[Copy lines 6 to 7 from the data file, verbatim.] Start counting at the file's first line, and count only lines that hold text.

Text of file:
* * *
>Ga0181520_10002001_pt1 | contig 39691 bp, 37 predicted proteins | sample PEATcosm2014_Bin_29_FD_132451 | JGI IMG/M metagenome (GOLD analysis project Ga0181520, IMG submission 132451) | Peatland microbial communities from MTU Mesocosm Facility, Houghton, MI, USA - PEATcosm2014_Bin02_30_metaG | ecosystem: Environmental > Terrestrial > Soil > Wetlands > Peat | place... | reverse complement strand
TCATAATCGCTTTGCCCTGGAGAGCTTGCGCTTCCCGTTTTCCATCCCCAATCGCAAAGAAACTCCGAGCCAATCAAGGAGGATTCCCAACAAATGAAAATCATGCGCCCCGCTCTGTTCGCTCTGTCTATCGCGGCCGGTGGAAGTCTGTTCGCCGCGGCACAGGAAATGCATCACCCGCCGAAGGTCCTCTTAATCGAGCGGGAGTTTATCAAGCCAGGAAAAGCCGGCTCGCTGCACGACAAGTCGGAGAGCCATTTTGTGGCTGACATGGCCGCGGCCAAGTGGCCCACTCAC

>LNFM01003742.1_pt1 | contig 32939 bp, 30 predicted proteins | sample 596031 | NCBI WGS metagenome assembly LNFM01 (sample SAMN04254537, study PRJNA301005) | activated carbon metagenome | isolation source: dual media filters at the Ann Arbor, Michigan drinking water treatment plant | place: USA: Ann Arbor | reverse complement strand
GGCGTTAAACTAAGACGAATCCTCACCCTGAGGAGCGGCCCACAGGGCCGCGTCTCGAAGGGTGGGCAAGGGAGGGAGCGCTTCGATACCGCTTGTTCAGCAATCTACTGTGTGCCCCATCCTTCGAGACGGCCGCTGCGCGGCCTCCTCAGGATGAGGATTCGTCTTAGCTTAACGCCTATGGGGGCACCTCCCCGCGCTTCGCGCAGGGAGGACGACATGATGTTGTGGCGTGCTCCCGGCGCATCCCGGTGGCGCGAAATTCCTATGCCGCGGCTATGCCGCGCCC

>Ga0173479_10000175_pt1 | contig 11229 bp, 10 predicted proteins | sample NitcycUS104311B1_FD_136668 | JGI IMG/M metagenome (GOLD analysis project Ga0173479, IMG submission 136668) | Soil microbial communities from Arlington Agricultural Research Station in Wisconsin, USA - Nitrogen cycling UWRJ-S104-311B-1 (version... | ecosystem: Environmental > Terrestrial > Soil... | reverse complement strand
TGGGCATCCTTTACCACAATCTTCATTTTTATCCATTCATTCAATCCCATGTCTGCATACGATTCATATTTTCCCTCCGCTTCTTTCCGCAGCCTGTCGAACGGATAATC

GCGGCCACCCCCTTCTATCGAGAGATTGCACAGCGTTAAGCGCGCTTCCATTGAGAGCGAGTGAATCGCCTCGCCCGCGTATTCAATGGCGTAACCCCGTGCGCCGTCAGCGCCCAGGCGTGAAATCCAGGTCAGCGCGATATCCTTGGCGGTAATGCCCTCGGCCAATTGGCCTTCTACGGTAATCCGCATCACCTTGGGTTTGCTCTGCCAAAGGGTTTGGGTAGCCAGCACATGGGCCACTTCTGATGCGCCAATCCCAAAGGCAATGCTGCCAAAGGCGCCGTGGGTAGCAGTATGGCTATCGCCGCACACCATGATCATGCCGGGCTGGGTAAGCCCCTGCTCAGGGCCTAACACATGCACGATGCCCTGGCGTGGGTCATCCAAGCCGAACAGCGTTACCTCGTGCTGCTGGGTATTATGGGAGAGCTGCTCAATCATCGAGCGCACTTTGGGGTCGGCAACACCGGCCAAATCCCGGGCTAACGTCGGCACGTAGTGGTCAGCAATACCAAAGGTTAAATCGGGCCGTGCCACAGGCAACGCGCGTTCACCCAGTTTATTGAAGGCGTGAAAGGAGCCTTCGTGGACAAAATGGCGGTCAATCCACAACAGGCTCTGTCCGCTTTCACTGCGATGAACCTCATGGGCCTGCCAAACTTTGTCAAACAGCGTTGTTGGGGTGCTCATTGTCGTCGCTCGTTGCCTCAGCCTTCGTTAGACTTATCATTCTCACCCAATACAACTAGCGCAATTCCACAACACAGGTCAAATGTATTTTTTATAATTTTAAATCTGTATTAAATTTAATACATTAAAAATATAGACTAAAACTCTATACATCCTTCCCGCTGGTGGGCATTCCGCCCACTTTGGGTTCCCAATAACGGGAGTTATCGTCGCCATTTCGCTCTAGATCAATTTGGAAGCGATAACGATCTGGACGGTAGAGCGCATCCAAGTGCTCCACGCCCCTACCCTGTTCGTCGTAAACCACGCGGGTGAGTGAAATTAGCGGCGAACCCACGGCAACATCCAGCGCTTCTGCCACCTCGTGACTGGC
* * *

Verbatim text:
TGGGCATCCTTTACCACAATCTTCATTTTTATCCATTCATTCAATCCCATGTCTGCATACGATTCATATTTTCCCTCCGCTTCTTTCCGCAGCCTGTCGAACGGATAATC

GCGGCCACCCCCTTCTATCGAGAGATTGCACAGCGTTAAGCGCGCTTCCATTGAGAGCGAGTGAATCGCCTCGCCCGCGTATTCAATGGCGTAACCCCGTGCGCCGTCAGCGCCCAGGCGTGAAATCCAGGTCAGCGCGATATCCTTGGCGGTAATGCCCTCGGCCAATTGGCCTTCTACGGTAATCCGCATCACCTTGGGTTTGCTCTGCCAAAGGGTTTGGGTAGCCAGCACATGGGCCACTTCTGATGCGCCAATCCCAAAGGCAATGCTGCCAAAGGCGCCGTGGGTAGCAGTATGGCTATCGCCGCACACCATGATCATGCCGGGCTGGGTAAGCCCCTGCTCAGGGCCTAACACATGCACGATGCCCTGGCGTGGGTCATCCAAGCCGAACAGCGTTACCTCGTGCTGCTGGGTATTATGGGAGAGCTGCTCAATCATCGAGCGCACTTTGGGGTCGGCAACACCGGCCAAATCCCGGGCTAACGTCGGCACGTAGTGGTCAGCAATACCAAAGGTTAAATCGGGCCGTGCCACAGGCAACGCGCGTTCACCCAGTTTATTGAAGGCGTGAAAGGAGCCTTCGTGGACAAAATGGCGGTCAATCCACAACAGGCTCTGTCCGCTTTCACTGCGATGAACCTCATGGGCCTGCCAAACTTTGTCAAACAGCGTTGTTGGGGTGCTCATTGTCGTCGCTCGTTGCCTCAGCCTTCGTTAGACTTATCATTCTCACCCAATACAACTAGCGCAATTCCACAACACAGGTCAAATGTATTTTTTATAATTTTAAATCTGTATTAAATTTAATACATTAAAAATATAGACTAAAACTCTATACATCCTTCCCGCTGGTGGGCATTCCGCCCACTTTGGGTTCCCAATAACGGGAGTTATCGTCGCCATTTCGCTCTAGATCAATTTGGAAGCGATAACGATCTGGACGGTAGAGCGCATCCAAGTGCTCCACGCCCCTACCCTGTTCGTCGTAAACCACGCGGGTGAGTGAAATTAGCGGCGAACCCACGGCAACATCCAGCGCTTCTGCCACCTCGTGACTGGC